"Maybe the rain brought him," she said as she looked over to Kasparov, who was reading a Canadian paper he'd picked up a few days before. It was the Toronto Globe and Mail, his favorite from north of the border. He liked the Globe so much he might have paid for it, if necessary. He was a strange, large-nosed man who shut himself away for hours to read the world's newspapers. Sometimes he would sit in the ticket-taker's kiosk or out in the theater lobby, carving odd puppet faces in soft basswood with an incredibly sharp penknife. And then he'd read his papers again or comb the Internet on a small netbook that fit precisely on the kiosk's narrow mahogany shelf. On this day, he was seated on the far side of the lobby with a week's worth of newspapers and two days' worth of basswood chips. Most of the papers were in English, two in Russian and one was in French (not the Globe and Mail). The Moskovskaya Pravda, the Moscow daily, was spread open and littered with shavings; Kasparov was not fond of the Russian mouthpiece and he'd always apologize — to anyone — if he was seen in possession of it.
He looked up from the Globe when she spoke and he saw that she was staring through the cut glass doors as she watched autumn fill the alley with its leaves, with gray, and with silence.
He followed her eyes, and his fell on a boy who was standing outside the doors, moving his head from side to side, and bending his knees over and over, just slightly, as he watched the rainbows created in the cut glass of the doors. The peculiar-looking half-squats allowed the child to catch the bright rainbows cast by the door and by the crystal chandelier that hung over the magnificent north staircase inside. On a bright day, a hundred prismatic splotches might glance off the theater doors and splatter themselves across the walls and woodwork of the lobby. Outside, even the sidewalk and the sides of the neighboring buildings would turn colors. But not today. It had been too gray and was now too dark. The boy was relying on the dim lights inside the lobby for his rainbows and had to continually change his position to catch the colored light.
Kasparov, whose early life in Ukraine had never been simple, could tell a homeless child at a glance. He could see the child's young life for what it was without having to bother opening his eyes.
"Besprizorniki," he said quietly, using the Russian term for the homeless children who roamed Russia and the Soviet satellites in the 1920s, 30s, and 40s.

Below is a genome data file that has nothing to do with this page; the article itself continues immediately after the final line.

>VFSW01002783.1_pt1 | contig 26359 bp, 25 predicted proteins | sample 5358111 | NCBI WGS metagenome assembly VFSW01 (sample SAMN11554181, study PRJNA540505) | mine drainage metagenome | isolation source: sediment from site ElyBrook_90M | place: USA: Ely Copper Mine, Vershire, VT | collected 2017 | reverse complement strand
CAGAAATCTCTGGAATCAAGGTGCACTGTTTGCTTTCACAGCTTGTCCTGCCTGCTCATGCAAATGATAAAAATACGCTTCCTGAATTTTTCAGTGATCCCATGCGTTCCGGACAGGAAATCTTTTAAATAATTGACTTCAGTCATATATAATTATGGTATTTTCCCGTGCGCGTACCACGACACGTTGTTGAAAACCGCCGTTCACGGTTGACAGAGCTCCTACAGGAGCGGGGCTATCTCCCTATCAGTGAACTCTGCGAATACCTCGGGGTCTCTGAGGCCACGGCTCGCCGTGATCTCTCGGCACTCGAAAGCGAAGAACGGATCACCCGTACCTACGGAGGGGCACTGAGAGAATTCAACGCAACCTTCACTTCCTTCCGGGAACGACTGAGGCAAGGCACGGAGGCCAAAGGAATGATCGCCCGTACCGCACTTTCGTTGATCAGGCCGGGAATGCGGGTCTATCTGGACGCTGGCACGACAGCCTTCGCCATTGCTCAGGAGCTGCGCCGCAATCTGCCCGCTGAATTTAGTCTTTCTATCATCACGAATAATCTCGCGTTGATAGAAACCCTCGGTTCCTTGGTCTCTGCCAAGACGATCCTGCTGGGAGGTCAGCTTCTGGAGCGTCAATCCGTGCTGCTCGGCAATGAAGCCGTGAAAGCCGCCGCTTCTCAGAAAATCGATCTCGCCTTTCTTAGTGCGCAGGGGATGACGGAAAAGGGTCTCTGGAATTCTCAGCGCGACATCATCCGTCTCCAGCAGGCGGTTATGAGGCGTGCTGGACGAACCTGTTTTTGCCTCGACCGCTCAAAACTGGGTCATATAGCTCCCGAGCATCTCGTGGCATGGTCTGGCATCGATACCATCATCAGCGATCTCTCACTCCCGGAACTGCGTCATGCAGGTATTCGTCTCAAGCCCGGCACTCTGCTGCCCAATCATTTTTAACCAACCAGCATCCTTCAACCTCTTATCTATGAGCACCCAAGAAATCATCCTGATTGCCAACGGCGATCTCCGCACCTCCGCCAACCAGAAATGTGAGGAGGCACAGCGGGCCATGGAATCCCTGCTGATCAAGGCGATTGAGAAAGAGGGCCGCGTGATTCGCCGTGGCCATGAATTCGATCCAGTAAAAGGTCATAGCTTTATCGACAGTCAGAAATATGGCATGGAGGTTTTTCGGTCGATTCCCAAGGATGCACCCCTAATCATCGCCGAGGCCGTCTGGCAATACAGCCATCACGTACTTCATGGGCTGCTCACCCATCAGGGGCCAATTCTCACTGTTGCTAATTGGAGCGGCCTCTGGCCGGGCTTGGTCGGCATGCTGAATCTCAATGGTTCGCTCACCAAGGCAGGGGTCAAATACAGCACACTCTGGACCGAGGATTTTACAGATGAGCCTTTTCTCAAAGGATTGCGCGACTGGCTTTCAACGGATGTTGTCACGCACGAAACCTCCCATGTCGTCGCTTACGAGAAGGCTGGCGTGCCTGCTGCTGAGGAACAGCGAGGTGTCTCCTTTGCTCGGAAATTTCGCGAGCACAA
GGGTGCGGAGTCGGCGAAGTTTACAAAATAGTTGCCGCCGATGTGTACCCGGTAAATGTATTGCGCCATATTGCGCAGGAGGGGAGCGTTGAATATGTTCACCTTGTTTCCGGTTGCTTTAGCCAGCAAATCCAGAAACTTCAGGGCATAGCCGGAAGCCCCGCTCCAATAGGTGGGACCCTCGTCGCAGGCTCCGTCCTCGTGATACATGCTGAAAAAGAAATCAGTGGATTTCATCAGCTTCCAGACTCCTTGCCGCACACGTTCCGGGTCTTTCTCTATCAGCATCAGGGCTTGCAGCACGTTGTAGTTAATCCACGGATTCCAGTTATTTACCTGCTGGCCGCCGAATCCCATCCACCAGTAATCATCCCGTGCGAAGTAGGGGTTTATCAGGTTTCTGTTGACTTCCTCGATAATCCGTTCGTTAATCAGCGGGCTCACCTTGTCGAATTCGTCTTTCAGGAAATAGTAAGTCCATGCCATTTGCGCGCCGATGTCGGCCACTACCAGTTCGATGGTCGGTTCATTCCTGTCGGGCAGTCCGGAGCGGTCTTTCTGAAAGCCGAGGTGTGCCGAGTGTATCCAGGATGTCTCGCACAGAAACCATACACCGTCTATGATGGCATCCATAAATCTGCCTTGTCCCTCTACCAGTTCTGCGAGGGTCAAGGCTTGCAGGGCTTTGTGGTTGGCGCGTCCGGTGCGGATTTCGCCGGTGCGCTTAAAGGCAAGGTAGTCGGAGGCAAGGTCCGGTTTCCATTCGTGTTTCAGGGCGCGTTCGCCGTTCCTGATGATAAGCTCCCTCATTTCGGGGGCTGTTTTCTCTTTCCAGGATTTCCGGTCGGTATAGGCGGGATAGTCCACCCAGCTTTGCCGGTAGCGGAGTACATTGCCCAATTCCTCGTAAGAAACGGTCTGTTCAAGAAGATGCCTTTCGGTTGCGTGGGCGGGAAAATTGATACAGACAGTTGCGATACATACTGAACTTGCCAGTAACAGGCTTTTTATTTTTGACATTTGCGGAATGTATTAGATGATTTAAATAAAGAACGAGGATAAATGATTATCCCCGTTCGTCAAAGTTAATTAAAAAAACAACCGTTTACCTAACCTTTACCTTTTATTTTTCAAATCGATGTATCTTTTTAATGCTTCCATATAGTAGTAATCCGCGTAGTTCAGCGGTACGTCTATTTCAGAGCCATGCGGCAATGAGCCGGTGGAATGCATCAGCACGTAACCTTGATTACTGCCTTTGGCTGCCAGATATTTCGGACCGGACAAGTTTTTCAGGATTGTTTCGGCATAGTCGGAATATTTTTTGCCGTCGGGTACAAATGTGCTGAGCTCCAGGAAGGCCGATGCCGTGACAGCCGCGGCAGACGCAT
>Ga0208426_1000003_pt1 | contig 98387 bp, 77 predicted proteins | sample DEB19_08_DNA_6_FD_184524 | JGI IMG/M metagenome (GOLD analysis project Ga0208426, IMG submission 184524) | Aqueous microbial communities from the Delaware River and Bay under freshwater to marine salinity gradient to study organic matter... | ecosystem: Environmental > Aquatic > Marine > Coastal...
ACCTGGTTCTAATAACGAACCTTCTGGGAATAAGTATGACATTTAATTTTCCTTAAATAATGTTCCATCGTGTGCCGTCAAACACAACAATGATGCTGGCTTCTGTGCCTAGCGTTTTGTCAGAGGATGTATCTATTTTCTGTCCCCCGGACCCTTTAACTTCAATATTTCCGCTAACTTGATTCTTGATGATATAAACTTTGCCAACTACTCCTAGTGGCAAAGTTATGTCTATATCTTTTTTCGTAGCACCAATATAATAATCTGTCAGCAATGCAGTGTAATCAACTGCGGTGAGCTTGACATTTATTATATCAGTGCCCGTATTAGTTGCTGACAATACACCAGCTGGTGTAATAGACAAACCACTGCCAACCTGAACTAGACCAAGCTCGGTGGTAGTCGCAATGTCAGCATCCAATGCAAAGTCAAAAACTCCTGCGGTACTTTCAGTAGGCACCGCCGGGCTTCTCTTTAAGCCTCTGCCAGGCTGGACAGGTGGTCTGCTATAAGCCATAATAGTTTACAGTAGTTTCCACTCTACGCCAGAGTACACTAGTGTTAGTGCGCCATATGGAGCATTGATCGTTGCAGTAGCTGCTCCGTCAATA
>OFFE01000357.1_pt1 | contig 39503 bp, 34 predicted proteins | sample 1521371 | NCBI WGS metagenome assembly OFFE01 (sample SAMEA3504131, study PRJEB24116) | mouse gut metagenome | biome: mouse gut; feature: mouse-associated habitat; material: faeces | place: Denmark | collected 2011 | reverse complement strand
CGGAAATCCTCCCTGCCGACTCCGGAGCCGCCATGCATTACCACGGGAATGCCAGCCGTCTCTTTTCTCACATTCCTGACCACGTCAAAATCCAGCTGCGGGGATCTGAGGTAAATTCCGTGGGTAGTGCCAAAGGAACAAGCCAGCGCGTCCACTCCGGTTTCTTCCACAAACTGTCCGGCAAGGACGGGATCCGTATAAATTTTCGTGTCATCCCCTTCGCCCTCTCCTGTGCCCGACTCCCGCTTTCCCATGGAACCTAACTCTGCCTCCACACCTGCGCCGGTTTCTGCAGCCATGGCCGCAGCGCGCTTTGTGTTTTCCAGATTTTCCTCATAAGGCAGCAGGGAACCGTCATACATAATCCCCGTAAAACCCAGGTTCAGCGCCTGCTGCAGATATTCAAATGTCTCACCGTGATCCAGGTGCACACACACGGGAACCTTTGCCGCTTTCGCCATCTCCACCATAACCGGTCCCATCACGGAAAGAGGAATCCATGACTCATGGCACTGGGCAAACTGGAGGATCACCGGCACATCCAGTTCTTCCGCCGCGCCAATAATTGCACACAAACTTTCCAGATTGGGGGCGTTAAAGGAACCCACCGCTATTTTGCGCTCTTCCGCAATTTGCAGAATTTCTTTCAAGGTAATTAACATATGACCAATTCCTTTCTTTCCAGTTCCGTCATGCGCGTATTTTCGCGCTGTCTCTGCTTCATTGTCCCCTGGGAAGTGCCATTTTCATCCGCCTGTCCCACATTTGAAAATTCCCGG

She nodded. She knew the old Russian term for street child. And she knew it translated with much more baggage than those two simple English words: street child. There had been hundreds of thousands of besprizorniki after the Bolshevik revolution and though Kasparov was a generation removed, he was nevertheless intimately familiar with that immense, little-remembered twentieth-century human tragedy because of his mother, who had grown up among the countless roaming, starving children.
The doors were unlocked. Kasparov rose to invite his guest inside, and though the older man moved slowly, even silkily, the boy flew off like a bird. There was always the probability of flight, Kasparov thought, but you had to try.
Ruth set the pattern book she'd been deciphering to the side, plopping it on top of the cardigan's cast-on, and rose to go and catch the boy before he vanished. She would invite him in or something. She didn't exactly know what. But as soon as Kasparov opened the big glass doors, the boy turned and began walking briskly north up the alley, his boney knees bumping each other as he rushed. It was 7 in the evening and fairly cold, but she grabbed the heavy wool sweater from the back of her chair and slipped on shoes that were too thin for the weather and began following him in the dark. She whistled, trying to get him to turn around. He looked back but continued forward. She threw an acorn at him and hit him in the head, solidly, at twenty yards, but he refused to feel it. He rubbed his head, scratched his curls and wandered on.
They'd gone five or six long blocks west and then south, the boy occasionally breaking into a run to gain some distance between them and then slowing again, and Ruth was closing in when he suddenly stopped at a mound of junk in the street gutter near a drainage grate on Seventh Avenue. In the blue halogen glare of oncoming headlamps of the speeding traffic, the refuse pile looked like a crushed Halloween pumpkin and a sack of clothes and other trash.
As Ruth got closer to the mound, she knew there was something wrong. In fact, she wanted to stop, turn around and go back. Why had she left the lobby? She'd practically figured out the decreases but now she'd have to start over. She slowed to a stop about ten feet from the stuff in the gutter and looked around for the child. He was nowhere in sight. She stepped cautiously forward, as if she knew what she was going to find. She did; she was never wrong about these things. With the help of the car lights and the streetlight on the other side of Seventh, she was able to make out the form of a man lying face-down, shoved up against the curb like a fat sack of rice. She could see the back of his shirt; it was orange, like a pumpkin. She had mistaken his black jeans for a black trash sack. Golden-toe nylon socks covered his feet and his shoes had slipped off. One was about a foot away, and the other lay in the middle of the street, where it had been thrown. She looked at the shoes, the feet, and all she could think about was size eight-and-a-half or nine wide, extra-large shirt, forty-six-inch waist. There was blood pooled beneath the body but she couldn't tell how much.